Could a major metropolitan centre in the Pilbara be a precursor to statehood for the region?
Over the past couple of weeks I've had the pleasure of travelling along much of Western Australia's dramatic and remote coastline between Perth and Broome.
Sparked by some Danish friends who wanted to travel the region, I managed to go to some places I'd never reached before, as well as reacquaint myself with some familiar sights.
Travelling with people from elsewhere can also have its benefits. They get an amateur tour guide (another one of my untrained self-proclaimed occupations) and I get pleasantly surprised by places I might otherwise have passed by.
Another benefit is the innocent observation of the newly arrived.
For instance, we had deviated off the main road to look at Port Samson, notably the ore loading facility nearby because they had not seen one - or a mine - despite our discussion about how much the region contributes to the Australian economy and our national well being.
As we drove back down from the short peninsula, one of our foreign travelling companions asked the obvious question.
"Where are all the people?" she asked. "With so much happening here, why isn't there a big city here."
Having only days earlier written a big story on the concept of Pilbara City, a metropolis of as many as one million people which businessman Ken Perry has envisioned, it was a timely question.
It is also one that I have had cause to ponder for the last couple of weeks.
Well, it may be heresy in WA to suggest this, but after my recent visit not only do I think building a really big north west city is sensible, but I also wonder if it ought to be the capital of a new state which administers the region.
Firstly, why do we need the city?
Many of the reasons for building Pilbara City were outlined in my recent article, but it is worth going over them again, briefly.
The Pilbara and neighbouring Kimberley are more than Australia's major petroleum and minerals centre; they have vast tracts of land that could be used for agricultural, tourism and habitation purposes.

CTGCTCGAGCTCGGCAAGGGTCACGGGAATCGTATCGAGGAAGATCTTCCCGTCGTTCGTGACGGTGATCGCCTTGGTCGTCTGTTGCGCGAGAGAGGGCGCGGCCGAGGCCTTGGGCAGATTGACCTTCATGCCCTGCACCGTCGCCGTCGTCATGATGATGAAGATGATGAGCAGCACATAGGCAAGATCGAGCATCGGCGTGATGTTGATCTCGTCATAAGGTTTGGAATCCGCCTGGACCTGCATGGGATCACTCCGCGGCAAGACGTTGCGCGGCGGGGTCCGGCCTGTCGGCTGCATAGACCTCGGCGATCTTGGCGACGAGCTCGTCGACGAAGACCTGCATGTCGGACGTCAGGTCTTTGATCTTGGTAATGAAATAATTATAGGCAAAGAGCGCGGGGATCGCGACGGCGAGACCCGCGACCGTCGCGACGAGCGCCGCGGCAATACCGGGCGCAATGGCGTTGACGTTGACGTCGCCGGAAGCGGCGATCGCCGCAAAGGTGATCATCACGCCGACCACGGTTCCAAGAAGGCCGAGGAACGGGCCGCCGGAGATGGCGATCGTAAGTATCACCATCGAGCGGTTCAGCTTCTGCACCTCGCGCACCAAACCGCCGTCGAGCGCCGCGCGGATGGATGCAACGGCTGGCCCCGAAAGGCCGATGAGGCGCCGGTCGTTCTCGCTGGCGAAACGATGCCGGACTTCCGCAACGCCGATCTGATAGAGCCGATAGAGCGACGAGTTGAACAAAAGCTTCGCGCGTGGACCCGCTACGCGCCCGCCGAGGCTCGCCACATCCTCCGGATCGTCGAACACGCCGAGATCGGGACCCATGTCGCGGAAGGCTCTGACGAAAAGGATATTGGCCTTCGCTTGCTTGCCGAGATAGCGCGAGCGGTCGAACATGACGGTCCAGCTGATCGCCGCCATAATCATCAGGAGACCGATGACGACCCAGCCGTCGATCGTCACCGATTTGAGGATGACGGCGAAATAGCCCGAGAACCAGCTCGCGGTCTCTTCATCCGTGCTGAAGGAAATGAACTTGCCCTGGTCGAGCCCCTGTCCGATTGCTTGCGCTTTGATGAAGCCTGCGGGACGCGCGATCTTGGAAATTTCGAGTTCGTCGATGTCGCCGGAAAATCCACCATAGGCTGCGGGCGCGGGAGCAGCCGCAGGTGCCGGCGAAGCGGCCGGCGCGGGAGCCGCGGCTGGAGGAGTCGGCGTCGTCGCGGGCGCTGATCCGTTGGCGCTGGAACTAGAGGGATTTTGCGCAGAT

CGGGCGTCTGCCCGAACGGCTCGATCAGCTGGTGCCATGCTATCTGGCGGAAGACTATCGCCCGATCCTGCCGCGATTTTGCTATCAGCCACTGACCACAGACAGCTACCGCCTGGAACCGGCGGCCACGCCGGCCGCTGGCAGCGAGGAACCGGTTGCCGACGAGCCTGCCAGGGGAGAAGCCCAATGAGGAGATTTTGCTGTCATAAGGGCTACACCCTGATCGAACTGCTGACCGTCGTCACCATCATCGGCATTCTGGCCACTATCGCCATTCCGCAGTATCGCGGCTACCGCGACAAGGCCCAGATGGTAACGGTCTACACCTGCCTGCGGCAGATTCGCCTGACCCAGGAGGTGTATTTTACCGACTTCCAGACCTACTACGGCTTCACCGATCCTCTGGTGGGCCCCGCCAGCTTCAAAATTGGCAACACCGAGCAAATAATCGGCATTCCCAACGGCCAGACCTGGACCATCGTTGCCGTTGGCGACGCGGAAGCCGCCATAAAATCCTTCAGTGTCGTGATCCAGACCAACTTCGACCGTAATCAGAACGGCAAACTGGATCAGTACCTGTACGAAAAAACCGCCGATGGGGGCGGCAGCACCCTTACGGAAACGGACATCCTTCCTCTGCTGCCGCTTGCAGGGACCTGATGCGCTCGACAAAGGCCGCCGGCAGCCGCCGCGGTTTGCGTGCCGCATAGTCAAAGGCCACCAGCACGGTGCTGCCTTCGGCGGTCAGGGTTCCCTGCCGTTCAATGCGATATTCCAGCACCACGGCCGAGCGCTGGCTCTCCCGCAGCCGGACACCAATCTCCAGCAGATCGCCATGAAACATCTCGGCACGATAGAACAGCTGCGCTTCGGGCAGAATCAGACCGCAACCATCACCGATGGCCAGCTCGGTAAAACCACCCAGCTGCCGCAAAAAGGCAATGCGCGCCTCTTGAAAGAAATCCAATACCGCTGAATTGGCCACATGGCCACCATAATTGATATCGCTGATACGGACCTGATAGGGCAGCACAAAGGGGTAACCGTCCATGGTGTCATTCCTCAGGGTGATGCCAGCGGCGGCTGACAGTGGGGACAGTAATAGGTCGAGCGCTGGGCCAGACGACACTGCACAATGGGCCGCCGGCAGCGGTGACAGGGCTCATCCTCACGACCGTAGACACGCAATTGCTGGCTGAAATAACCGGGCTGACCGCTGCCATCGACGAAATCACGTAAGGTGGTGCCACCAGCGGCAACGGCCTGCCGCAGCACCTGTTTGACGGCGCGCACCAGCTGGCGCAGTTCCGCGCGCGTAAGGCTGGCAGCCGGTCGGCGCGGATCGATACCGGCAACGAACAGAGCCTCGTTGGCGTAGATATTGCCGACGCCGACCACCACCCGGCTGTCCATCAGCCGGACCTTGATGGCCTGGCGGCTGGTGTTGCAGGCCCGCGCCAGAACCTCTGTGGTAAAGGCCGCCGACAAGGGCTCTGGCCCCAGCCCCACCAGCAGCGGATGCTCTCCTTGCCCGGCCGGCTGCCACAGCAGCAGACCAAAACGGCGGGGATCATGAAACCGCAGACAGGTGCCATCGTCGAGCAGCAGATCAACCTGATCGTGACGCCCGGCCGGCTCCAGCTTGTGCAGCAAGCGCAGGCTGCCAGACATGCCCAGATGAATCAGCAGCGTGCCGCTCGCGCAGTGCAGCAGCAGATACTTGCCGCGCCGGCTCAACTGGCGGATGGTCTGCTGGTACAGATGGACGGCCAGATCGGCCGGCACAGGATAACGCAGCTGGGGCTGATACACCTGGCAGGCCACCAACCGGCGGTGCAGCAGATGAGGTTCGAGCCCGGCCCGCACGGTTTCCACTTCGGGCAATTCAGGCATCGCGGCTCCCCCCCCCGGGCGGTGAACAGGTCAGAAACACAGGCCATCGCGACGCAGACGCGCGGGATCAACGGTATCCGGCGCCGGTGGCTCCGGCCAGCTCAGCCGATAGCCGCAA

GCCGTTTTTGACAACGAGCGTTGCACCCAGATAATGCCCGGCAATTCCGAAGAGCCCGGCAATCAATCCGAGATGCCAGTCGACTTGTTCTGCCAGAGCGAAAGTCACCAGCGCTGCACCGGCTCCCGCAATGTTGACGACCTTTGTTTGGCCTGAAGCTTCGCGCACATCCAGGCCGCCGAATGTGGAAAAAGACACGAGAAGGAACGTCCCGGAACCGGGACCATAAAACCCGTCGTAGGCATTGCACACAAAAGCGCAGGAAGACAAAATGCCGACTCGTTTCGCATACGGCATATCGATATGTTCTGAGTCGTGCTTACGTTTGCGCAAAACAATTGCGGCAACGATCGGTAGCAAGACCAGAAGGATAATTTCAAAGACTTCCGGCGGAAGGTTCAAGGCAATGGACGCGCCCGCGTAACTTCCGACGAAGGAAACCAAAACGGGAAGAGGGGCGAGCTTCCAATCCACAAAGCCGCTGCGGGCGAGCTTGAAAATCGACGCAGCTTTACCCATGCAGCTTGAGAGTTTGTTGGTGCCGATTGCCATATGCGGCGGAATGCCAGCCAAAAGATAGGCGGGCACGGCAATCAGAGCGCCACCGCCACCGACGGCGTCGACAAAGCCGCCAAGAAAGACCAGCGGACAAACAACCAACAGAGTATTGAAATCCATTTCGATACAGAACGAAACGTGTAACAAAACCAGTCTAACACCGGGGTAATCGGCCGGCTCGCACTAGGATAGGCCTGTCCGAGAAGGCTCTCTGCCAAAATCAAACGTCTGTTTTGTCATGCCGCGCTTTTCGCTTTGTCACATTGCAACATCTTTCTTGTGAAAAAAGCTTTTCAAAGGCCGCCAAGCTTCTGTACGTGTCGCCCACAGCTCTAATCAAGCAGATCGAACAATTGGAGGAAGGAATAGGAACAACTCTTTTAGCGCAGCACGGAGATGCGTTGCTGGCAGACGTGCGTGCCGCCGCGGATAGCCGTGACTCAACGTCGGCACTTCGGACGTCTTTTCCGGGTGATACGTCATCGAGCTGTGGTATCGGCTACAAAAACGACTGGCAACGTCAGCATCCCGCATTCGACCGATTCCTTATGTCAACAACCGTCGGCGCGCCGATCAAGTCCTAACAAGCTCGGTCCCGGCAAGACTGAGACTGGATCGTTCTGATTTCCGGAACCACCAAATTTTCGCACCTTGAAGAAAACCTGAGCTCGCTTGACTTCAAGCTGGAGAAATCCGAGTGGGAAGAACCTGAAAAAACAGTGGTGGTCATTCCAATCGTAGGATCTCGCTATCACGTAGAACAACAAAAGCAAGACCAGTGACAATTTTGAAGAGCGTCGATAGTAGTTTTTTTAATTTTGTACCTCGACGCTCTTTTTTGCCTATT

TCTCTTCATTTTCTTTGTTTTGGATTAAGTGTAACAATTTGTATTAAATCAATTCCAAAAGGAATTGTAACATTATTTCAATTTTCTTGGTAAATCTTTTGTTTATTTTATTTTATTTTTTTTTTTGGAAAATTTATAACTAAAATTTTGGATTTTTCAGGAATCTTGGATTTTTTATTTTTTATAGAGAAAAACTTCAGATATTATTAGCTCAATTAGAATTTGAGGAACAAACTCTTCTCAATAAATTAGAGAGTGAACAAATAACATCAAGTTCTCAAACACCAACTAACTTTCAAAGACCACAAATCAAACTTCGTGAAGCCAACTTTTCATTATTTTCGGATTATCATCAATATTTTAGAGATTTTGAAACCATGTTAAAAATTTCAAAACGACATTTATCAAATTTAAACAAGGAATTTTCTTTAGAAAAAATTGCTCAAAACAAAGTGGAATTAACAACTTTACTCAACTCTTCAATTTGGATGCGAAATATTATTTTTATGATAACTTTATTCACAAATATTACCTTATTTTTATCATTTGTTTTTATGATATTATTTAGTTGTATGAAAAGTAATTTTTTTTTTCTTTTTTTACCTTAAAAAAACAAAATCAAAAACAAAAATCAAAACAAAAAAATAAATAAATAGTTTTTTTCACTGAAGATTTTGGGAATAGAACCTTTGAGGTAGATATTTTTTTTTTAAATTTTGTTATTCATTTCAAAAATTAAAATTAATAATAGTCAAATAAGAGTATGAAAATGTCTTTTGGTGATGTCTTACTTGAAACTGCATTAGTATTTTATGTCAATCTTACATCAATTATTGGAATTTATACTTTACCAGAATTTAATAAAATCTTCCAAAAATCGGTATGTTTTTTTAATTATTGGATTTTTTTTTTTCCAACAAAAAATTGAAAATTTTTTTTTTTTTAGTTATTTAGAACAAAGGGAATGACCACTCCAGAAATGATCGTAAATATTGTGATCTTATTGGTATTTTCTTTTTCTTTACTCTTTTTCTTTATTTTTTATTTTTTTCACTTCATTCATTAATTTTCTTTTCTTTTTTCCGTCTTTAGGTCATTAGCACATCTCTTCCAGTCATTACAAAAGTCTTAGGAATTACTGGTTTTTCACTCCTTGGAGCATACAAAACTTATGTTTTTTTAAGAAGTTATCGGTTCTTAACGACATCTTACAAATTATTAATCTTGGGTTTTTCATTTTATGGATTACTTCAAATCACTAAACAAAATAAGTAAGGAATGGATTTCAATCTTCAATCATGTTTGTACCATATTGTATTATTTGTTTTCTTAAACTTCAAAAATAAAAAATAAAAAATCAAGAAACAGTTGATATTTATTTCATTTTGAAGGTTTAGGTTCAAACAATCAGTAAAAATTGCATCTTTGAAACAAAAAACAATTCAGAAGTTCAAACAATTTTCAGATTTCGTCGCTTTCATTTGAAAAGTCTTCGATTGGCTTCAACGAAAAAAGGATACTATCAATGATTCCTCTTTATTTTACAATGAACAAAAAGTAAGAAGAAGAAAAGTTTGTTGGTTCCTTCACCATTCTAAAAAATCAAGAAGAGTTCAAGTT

The need for expertise to develop the region is an issue. Few people want to live in a sparsely populated place with few of the amenities of a large city.
Certainly, for many existing residents of the region, centres like Karratha, Newman, Port Hedland and Broome provide sufficient entertainment, shopping, health and education options. But they may not always represent what is needed to meet the north's existing requirements.
Also, there is a long-term imperative to populate our north before some global issue such as climate change, overpopulation or regional power plays causes another nation or group to eye the potential of our vast empty north.
Furthermore, the north has specific issues, such as oil and gas production, large-scale iron mining, pastoral landcare, environment, climate and a big indigenous population that may be better managed locally.
Which neatly brings me to the question of statehood.
I know this is all very hard to accept by those who don't like to take their hands off the reins and prefer management and power to be retained in Perth. There's no doubt that much of the WA capital's wealth and prestige comes from having administrative control of the north west.
But, we all know what it's like to be bossed and bullied by far off leadership. Just look at how we in the west view decision-making from Canberra.
And there's Australia's own history. A century ago, I'm sure there were those in London who preferred to keep the old colonies on a tight lead rather than allow a new self-determining nation to be born.
Yet, in hindsight, it is obvious we were better able to manage ourselves. Belatedly, and at great cost to Australian lives, we even realised we could run our army better than the British.
There's no doubt in my mind that a self-administered region of the north west would have greater incentive to develop both a big regional city as well as additional hard and soft infrastructure around the region.
There is already a view that the Kimberley ought to be part of the Northern Territory, but I feel a Kimberley-Pilbara region makes more sense than giving control to Darwin, which is almost as far from Broome as Perth is.
Personally, I can't see the downside. Perth's long-term cultural focus has, until recently, been the South West, Wheatbelt, Goldfields and, to a lesser extent, the pastoral lands of the Mid West. It's only been in the past 40 years that iron ore and gas have really drawn our attention to the north.
From a financial perspective, there is little gained these days from royalties on developments. These are mainly netted off against lower Commonwealth grants associated with the GST. Perhaps we'd lose a little payroll tax?
In some ways we may be better off. The political clout of the north west, culminating in the Royalties for Regions policy, means that Perth's coffers are now being drained.
From a historical perspective, there's little to show that cutting administrative ties lessens other relationships, such as trade. British investment in Australia, for instance, remains high.
Pilbara City and the north west would still need Perth, with its expertise, understanding and wealth.